On Monday, December 5th, Focus Forward For Indigenous Youth hosted a screening of the film Bee Nation and a silent art auction of beautiful works donated by Indigenous and non-Indigenous artists as a fundraising initiative. The proceeds from this fundraiser are all going towards our inaugural greenhouse build in Montreal Lake Cree Nation.
For those who have not yet had the opportunity to view Bee Nation, it is a documentary filmed in 2016 which follows First Nations students in Saskatchewan who are competing in the first ever provincial wide Spelling Bee competition. Bee Nation is an inspiring film that highlights some of the success stories coming out of Indigenous communities across the country. The First Nation students competing are full of confidence, optimism, and dedication. While parents, friends, classmates, and teachers offer nothing but support and encouragement for their spelling champions. The documentary highlights how an opportunity or an extra-curricular activity, such as a Spelling Bee, can motivate students to work towards a goal, help develop their self-confidence, and grant them an opportunity to explore what is out there. The movie relays an important message to Indigenous youth “of look what you are capable of”.
Our three guest speakers who joined us for the evening and led the post-movie discussion reaffirmed the importance of delivering these positive messages not only to the Indigenous community, but also to the Canadian community at large.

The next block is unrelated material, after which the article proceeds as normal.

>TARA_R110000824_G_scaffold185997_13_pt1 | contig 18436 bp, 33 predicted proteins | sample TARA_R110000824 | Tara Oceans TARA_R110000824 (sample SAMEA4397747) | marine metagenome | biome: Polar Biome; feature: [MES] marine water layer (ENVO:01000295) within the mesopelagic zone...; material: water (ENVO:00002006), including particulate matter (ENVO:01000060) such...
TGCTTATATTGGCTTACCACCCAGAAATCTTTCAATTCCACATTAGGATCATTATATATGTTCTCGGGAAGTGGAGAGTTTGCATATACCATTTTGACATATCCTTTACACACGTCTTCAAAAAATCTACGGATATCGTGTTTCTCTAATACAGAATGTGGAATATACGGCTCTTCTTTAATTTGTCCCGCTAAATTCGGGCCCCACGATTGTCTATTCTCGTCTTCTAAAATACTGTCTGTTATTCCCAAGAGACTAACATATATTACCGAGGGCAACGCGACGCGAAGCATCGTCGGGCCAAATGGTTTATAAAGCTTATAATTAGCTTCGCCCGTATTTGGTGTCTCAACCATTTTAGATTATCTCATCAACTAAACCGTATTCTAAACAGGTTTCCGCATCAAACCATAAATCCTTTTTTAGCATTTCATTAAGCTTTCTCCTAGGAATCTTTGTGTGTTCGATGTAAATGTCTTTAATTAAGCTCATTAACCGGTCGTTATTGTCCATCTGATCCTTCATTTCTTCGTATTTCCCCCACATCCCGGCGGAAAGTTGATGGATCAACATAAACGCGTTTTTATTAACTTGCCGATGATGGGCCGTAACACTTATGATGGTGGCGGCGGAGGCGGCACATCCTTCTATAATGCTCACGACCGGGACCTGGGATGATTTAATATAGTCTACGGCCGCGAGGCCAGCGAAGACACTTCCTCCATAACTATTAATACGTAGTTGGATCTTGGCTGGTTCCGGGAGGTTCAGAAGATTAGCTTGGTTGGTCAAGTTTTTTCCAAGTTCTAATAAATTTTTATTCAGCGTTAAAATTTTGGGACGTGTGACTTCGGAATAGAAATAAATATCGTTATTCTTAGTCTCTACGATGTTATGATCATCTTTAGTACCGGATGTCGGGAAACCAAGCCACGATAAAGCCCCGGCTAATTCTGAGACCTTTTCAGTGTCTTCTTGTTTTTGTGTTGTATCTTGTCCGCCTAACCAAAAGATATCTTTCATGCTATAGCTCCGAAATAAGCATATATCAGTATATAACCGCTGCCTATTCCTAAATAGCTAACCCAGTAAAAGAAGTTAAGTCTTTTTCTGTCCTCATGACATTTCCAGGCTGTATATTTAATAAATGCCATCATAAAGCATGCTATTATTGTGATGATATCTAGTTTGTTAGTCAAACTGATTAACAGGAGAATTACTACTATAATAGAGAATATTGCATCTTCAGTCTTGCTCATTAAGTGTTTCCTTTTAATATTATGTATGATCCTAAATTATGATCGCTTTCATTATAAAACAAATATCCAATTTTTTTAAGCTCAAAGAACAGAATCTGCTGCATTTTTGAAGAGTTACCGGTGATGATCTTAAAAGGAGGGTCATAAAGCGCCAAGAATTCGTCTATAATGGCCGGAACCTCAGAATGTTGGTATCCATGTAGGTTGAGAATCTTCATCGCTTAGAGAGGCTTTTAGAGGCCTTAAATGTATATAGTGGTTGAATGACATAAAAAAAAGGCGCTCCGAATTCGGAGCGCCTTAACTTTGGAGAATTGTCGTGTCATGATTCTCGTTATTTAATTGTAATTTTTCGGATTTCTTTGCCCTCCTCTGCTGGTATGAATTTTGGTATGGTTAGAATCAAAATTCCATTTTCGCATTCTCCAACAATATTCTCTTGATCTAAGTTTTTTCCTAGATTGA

For instance, our first speaker Shannon Monk Payne emphasized the importance of the highlighting success stories in Indigenous communities to balance the negative messages that often overwhelm the media. Shannon spoke about “Cultural Confidence” and the Circle Approach to Cultural Confidence ™, which gives non-Indigenous people the tools and skills necessary to create meaningful relationships and working partnerships with Indigenous people. Part of her approach to reconciliation involves dispelling the myths and stereotypes surrounding Indigenous communities across Canada by providing a lesson in history from the Indigenous perspective, in order for everyday Canadians to feel comfortable and confident asking questions.
Our second speaker, Melanie Howard, currently the director of Aboriginal Access to Engineering at Queen’s University, similarly reiterated the importance of introducing Indigenous youth to opportunities and experience that will encourage them to pursue an education in STEM. Due to the reality that within the field of engineering the Indigenous population is vastly underrepresented, Melanie and her team seek to encourage youth to pursue an education within in the engineering field, proving to them that they have what it takes. Finally, Thomas Dymond, our last speaker, reflected on his own personal experiences being involved in extracurricular activities growing up and of, more recently, being one of the few Indigenous students in his field of study.
The film Bee Nation and our guest speakers emphasized the importance of providing Indigenous youth access to a variety of opportunities, which in turn fosters self-confidence and helps them explore what is out there; a message which Focus Forward For Indigenous Youth relays in our own missions. Through our greenhouse projects, Focus Forward For Indigenous Youth aims to not only introduce students to different career possibilities within the trades, but also to help develop their self-confidence by allowing them to see what they are capable of achieving.